Number of the day: caregiving-associated depression

64: Percentage of caregivers who say they feel depressed due to the stresses of caregiving

More than six in 10 respondents report feeling depressed due to the stresses of caregiving, according to a survey of 600 caregivers by Carewell. The percentage rises to 68% for those ages 18 to 34, and to 72% for women caring for parents. The survey also finds that more than half of respondents report that caregiving is their full-time job. For those also working outside the home, 70% report missing work as a result of caregiving, and nearly a quarter (22%) miss more than 20 workdays a year.

What it means to HR leaders

Caregiving was already a significant challenge for employees–and employers–but the COVID-19 pandemic is only exacerbating those issues. The closure of many schools, daycares and summer camps–and concerns over safety–is making balancing home and work life especially difficult for working parents. Meanwhile, employees caring for elderly relatives or others are facing access challenges as well.

“The coronavirus pandemic has forced aging adults and their families to reconsider assisted living facilities and instead offer safer in-home care,” says Bianca Padilla, CEO and co-founder of Carewell. “Caregiving is an act of selflessness and patience, but it comes with immense responsibility and pressure–impacting caregivers’ health, finances and relationships. As a result, our research shows that caregivers are consistently forced to choose between the welfare of their care recipient or their own wellbeing, oftentimes neglecting themselves.”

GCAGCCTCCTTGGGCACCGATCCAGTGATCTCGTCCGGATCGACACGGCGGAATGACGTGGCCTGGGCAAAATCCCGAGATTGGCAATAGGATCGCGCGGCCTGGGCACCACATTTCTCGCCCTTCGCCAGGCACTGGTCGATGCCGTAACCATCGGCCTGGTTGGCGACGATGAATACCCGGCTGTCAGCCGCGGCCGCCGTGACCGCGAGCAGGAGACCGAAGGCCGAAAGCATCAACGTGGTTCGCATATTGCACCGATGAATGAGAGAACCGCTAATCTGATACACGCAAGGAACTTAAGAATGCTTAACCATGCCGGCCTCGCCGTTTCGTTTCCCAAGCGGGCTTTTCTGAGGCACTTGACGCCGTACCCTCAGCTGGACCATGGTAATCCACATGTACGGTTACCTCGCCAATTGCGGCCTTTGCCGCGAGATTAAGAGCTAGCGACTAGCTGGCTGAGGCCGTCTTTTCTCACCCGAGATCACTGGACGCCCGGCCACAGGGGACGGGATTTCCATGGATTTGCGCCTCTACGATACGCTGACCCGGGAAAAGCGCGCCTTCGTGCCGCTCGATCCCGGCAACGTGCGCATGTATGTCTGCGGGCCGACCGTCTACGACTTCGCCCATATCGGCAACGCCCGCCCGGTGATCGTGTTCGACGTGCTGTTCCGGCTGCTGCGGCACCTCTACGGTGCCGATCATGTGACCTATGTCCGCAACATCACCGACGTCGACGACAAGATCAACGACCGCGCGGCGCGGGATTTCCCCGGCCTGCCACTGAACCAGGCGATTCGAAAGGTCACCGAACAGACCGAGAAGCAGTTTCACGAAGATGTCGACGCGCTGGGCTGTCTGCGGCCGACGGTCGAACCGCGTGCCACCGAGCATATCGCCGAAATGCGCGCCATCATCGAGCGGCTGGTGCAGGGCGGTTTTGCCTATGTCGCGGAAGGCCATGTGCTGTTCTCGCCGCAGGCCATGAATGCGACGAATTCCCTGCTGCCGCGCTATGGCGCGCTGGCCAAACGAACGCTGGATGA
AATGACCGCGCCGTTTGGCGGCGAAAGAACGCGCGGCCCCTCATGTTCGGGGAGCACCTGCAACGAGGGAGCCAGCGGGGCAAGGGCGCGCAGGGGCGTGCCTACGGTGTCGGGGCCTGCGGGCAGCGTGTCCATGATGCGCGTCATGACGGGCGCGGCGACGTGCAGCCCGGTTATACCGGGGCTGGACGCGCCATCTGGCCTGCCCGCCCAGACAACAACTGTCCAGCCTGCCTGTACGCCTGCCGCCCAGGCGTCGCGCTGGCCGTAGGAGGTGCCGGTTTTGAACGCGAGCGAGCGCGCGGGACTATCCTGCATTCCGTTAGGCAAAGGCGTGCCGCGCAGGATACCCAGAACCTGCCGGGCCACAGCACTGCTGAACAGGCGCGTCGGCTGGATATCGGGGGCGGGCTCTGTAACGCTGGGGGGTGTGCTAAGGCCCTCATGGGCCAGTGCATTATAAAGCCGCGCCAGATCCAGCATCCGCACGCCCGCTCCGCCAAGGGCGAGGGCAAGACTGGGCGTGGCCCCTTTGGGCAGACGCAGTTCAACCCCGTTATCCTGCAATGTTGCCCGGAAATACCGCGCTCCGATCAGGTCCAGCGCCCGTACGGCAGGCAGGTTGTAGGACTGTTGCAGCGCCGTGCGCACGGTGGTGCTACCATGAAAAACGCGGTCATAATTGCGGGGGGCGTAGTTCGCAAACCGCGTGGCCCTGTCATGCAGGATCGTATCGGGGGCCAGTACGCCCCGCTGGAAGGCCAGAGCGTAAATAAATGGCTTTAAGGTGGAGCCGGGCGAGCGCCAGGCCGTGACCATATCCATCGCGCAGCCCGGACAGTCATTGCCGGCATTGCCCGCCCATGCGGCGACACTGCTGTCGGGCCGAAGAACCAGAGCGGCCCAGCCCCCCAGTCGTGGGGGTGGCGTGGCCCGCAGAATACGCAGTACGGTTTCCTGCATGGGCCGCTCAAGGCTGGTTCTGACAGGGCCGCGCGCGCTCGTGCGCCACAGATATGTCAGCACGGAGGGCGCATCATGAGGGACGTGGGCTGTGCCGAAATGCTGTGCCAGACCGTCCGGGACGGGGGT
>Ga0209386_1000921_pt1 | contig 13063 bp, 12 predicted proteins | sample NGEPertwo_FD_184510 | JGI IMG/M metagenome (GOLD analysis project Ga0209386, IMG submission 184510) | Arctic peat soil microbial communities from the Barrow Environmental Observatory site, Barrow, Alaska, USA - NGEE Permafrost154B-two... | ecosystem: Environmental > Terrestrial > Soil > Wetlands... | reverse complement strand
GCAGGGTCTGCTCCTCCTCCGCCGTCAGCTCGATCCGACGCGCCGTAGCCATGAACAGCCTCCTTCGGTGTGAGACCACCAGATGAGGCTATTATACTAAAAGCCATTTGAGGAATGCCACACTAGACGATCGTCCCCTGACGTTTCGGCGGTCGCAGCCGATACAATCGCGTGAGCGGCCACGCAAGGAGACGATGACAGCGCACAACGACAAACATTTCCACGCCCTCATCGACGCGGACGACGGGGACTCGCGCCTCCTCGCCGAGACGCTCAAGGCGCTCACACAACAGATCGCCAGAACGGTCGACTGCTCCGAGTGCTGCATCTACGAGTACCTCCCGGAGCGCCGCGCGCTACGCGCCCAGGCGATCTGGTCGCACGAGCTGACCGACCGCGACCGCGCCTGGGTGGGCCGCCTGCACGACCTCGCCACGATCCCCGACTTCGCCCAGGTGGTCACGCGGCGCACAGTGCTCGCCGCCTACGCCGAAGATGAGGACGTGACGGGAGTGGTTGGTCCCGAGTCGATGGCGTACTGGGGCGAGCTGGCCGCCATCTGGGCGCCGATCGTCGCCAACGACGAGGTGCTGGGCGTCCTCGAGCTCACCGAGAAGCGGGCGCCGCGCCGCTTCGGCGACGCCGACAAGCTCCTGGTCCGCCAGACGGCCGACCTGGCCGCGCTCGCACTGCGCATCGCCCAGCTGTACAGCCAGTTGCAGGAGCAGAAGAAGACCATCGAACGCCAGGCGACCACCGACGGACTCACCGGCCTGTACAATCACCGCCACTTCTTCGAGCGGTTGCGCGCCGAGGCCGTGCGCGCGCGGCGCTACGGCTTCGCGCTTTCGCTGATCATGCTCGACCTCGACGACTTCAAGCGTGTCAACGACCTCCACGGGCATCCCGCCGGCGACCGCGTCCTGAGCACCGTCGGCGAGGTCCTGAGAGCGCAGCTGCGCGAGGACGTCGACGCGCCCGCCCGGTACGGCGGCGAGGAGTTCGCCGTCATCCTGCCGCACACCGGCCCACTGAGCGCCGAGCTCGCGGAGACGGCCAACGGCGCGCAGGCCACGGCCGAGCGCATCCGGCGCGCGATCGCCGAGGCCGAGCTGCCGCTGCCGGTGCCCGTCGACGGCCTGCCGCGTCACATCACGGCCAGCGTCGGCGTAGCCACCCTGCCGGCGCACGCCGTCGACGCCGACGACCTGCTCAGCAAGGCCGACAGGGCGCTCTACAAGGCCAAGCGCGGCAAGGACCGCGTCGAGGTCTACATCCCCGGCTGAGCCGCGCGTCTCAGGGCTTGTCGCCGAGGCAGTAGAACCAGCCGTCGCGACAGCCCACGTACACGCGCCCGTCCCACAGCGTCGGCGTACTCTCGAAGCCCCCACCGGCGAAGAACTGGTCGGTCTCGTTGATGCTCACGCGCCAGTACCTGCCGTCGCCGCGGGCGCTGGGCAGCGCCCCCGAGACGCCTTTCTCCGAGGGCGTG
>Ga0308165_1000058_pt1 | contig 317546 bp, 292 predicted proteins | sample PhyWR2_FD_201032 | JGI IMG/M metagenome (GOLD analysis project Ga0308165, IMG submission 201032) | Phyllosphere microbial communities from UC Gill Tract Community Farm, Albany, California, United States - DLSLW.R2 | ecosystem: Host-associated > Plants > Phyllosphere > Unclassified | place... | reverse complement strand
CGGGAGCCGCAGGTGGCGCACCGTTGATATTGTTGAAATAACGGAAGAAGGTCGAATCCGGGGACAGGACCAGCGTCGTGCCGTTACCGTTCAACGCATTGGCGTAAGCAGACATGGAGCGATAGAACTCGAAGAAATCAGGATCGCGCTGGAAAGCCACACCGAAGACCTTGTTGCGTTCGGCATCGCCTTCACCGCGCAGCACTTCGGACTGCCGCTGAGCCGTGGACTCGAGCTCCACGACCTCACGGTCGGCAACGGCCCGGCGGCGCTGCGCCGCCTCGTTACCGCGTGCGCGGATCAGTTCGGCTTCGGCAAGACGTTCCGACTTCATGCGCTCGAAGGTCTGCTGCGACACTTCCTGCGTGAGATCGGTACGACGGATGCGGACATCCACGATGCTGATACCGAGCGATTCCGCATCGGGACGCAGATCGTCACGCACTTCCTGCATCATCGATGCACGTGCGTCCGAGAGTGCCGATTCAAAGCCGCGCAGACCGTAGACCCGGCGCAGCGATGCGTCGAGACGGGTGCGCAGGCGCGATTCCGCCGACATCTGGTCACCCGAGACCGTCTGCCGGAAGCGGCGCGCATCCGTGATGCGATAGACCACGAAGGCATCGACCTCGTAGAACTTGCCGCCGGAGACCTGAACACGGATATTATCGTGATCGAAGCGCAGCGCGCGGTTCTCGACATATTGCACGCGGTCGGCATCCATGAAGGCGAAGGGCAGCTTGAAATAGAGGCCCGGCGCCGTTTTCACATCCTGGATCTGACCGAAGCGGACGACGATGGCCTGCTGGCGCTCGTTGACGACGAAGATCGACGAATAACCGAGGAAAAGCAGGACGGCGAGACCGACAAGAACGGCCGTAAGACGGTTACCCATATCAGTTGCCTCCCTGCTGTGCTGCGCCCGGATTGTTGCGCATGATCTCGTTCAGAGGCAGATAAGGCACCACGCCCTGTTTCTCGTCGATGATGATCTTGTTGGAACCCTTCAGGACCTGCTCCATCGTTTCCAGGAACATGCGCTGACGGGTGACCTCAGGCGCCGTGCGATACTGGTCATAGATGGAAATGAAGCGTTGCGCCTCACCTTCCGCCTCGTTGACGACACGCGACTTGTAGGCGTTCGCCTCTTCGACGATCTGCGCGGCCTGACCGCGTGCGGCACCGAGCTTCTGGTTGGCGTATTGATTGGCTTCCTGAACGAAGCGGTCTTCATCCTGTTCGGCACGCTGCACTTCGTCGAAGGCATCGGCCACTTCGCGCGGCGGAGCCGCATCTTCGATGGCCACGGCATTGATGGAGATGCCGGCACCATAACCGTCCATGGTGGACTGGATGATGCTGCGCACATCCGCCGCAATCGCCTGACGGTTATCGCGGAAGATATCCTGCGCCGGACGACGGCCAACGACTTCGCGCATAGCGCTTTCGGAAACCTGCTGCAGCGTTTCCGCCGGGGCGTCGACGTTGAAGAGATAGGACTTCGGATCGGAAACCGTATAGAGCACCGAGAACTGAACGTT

Experts say employers and HR leaders would be well-served to take the lead on caregiving assistance and aim to reduce the stresses facing caregiving employees. That’s because caregiving responsibilities can result in billions of dollars in lost productivity and increased healthcare costs caused by caregiver stress.

Related: How COVID-19 is aggravating the caregiving crisis

Providing flexibility and paid time off and offering caregiving benefits–like resources or access to backup care, for instance–all can help.

Larry Nisenson

“It’s a good time to take a hard look at existing policies and employer benefits surrounding caregiving, which is one part of a larger question that, in the wake of this unprecedented health and economic crisis, all employers should ask themselves: Are you adequately accommodating your employees’ needs during this new normal?” Larry Nisenson, senior vice president and chief commercial officer for insurance firm Genworth, recently told HRE.

Kathryn Mayer
Kathryn Mayer is HRE’s benefits editor and chair of the Health & Benefits Leadership Conference. She has covered benefits for the better part of a decade, and her stories have won multiple awards, including a Jesse H. Neal Award and honors from the American Society of Business Publication Editors and the National Federation of Press Women. She holds bachelor’s and master’s degrees from the University of Denver. She can be reached at